Majority of sex crime victims in New Brunswick are children, audit finds

Municipal police in New Brunswick keep poor crime statistics and often close investigations into sexual violence without interviewing witnesses or suspects, according to a government audit obtained by CBC News.

Government report finds some municipal officers didn’t understand elements of crimes they were investigating

A government audit has found municipal police in New Brunswick often close sex crime cases without interviewing suspects or key witnesses. (CBC)

Municipal police in New Brunswick keep poor crime statistics and often close investigations into sexual violence without interviewing key witnesses.

That's according to a provincial government audit of sexual crimes obtained by CBC News.

The audit also revealed that most of the victims of sex crimes in New Brunswick are children. Seventy-four per cent of the victims in the 217 cases were under 19, with the majority being under the age of 12.

"That was an awakening that caught a lot of people off guard," said Steve Roberge, executive director of the New Brunswick Police Commission, the province's police watchdog.

Despite this, the review found some officers didn't understand the crimes they were investigating, particularly sexual exploitation of children, and were confused about the age of consent. 

"It was noted by the policing consultants review team that officers, more so primary response officers, did not necessarily understand the elements of the various sexual crime offences in the Criminal Code," the report says.

Review examined five years' of cases

Steve Roberge, executive director of the New Brunswick Police Commission, said officials were shocked to see how many victims of sex crimes are children. (CBC)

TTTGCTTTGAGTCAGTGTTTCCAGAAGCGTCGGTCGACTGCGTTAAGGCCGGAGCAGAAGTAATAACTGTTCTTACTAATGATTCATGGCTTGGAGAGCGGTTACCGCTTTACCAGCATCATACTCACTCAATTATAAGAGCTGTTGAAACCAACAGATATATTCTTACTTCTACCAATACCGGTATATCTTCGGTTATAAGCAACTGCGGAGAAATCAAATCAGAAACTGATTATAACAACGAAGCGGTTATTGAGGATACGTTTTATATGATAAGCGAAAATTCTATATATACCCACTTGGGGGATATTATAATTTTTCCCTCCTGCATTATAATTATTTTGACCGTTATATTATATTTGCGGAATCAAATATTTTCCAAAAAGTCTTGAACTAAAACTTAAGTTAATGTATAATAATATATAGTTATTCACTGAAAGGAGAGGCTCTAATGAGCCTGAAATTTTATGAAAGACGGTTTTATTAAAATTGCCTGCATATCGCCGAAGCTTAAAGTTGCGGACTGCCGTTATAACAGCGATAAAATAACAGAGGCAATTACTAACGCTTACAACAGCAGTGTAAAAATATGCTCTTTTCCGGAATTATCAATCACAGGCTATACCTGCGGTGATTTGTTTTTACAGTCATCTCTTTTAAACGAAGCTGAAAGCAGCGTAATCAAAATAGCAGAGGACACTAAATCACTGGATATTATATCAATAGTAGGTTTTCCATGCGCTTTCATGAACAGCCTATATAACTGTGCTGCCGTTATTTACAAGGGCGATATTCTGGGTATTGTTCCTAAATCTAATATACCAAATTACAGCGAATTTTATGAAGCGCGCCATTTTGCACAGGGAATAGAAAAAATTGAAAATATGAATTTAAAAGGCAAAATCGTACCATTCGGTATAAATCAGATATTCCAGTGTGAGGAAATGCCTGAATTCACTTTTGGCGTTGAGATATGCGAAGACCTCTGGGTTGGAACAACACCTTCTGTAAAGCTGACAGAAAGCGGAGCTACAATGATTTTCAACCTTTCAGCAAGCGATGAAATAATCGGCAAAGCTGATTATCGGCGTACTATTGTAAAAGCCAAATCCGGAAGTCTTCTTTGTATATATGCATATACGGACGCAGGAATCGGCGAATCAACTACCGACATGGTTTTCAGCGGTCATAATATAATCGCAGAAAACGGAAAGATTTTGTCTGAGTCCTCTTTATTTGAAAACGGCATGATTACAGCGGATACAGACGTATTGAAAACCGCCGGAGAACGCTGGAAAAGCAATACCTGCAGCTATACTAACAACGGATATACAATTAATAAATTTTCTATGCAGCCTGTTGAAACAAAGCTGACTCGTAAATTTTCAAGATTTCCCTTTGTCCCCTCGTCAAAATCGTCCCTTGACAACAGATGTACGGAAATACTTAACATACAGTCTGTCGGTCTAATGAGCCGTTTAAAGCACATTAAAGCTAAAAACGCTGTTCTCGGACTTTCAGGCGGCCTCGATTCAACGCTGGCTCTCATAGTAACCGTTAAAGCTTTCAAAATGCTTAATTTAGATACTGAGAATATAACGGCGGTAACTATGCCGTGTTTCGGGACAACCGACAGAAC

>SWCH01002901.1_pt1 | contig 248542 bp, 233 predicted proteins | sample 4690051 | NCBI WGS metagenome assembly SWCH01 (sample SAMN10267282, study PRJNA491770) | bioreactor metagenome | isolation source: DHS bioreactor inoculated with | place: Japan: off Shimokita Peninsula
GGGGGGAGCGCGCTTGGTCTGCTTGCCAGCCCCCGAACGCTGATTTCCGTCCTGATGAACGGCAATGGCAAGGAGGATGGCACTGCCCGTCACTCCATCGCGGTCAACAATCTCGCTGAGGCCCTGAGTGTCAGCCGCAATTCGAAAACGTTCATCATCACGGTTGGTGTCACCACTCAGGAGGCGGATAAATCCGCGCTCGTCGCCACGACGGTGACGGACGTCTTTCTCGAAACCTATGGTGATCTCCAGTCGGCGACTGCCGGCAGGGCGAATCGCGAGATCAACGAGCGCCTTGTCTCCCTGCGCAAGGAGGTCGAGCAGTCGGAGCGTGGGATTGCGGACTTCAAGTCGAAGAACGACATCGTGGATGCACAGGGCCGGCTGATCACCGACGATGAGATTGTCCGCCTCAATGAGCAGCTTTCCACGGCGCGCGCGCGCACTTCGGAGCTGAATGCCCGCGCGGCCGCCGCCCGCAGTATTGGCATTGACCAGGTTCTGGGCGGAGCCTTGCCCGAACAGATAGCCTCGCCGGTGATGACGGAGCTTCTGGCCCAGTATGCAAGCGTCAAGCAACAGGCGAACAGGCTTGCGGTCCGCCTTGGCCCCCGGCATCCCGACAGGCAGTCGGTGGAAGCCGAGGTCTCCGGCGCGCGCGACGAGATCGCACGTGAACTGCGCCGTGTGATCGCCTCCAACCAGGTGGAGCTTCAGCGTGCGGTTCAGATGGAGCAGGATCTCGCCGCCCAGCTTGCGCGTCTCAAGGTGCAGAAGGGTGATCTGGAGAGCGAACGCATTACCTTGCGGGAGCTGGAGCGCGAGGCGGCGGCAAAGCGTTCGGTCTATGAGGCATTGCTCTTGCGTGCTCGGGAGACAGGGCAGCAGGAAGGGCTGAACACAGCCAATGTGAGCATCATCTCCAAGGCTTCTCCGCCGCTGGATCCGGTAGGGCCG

The provincial government launched a review into how police investigate sexual violence after a Globe and Mail investigation found New Brunswick had the highest rate of sexual assault cases deemed "unfounded" in the country. When a case is declared "unfounded," it means investigators believe the crime never happened or was never attempted.

The review examined sex crimes investigated by municipal police between 2010 and 2014.

No one from the Department of Justice and Public Safety was available for an interview about the review on Tuesday afternoon.

Roberge said he plans to give police chiefs and the provincial Department of Justice and Public Safety time to make changes before he decides whether to do his own review into the issue.

​Crime data 'cannot be relied on as accurate'

A review by the New Brunswick government raised red flags about how well some officers understand the sex crimes they're investigating, including sexual exploitation of children. (Shutterstock)
The government review found that police have been routinely misclassifying "unfounded" cases, all because of serious shortfalls in the way New Brunswick municipal police keep crime statistics.

"Since inconsistencies in data submitted to [the Canadian Centre for Justice Statistics] is widespread across the province, crime data in general cannot be relied on as accurate enough to analyze with a level of confidence," the report says.

It suggests there is confusion around who is responsible for making sure a file has the correct classification.